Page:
Diesel is expected to remain in short supply as the northern hemisphere approaches the winter months, thereby raising its demand for heating. This comes as crude oil, the resource from which diesel is produced remains in short supply and relatively steeply priced. While the market has recovered marginally since the start of Russia’s invasion of Ukraine last year, it remains vulnerable, with unexpected issues such as surprise stock cuts threatening to rock the market.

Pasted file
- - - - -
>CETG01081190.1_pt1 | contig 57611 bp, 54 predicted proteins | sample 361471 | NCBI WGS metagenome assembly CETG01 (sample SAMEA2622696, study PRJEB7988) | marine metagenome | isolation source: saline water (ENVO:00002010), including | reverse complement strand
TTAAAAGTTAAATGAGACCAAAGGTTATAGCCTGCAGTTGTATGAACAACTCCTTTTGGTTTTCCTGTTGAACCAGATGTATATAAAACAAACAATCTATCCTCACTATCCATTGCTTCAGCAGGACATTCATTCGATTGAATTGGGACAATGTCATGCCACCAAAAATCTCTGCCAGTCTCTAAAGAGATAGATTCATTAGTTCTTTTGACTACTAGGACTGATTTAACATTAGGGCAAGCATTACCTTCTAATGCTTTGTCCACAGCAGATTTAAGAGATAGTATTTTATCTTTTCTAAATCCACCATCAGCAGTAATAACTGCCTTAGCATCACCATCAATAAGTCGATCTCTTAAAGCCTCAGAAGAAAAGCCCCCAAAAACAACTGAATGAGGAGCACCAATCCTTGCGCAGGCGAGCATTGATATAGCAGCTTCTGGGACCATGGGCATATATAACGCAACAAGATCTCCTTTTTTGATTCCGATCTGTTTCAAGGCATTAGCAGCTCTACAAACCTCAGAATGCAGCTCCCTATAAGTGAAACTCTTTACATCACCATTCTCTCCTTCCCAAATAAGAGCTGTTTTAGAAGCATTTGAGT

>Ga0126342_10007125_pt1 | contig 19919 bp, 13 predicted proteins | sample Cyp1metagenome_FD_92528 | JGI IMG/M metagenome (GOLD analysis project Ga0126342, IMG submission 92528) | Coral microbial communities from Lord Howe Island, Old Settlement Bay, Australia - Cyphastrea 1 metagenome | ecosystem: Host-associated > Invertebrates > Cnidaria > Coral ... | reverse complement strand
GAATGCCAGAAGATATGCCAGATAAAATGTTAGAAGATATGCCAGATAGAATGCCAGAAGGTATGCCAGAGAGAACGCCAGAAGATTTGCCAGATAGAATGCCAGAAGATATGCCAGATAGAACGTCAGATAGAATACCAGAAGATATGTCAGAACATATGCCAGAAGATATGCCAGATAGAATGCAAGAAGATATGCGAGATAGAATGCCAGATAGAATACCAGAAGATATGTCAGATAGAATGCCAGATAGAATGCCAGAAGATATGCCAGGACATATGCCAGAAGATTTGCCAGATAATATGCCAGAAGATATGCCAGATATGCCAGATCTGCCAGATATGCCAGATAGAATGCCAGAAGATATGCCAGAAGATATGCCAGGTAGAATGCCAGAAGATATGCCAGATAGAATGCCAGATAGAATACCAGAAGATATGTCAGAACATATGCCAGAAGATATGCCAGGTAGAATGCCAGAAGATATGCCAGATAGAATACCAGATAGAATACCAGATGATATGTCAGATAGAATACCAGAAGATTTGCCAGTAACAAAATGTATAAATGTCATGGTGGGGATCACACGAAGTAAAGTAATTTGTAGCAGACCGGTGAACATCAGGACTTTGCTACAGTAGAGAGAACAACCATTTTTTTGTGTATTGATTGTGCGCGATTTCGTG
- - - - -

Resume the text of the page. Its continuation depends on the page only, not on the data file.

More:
“We should be building stocks now as they usually begin drawing seasonally from September,” Eugene Lindell, head of refined products at industry consultant FGE recommended. “There is a worry that stocks will not build sufficiently before October, and we will then start seeing draws from what threatens to be a low base.”
US retail diesel prices have been on a constant rise in August following a crude supply cut by Saudi Arabia, Russia, and a slew of OPEC+ allies. Europe’s yields of diesel-type fuel have since declined by 1.6% in July compared to the historic average.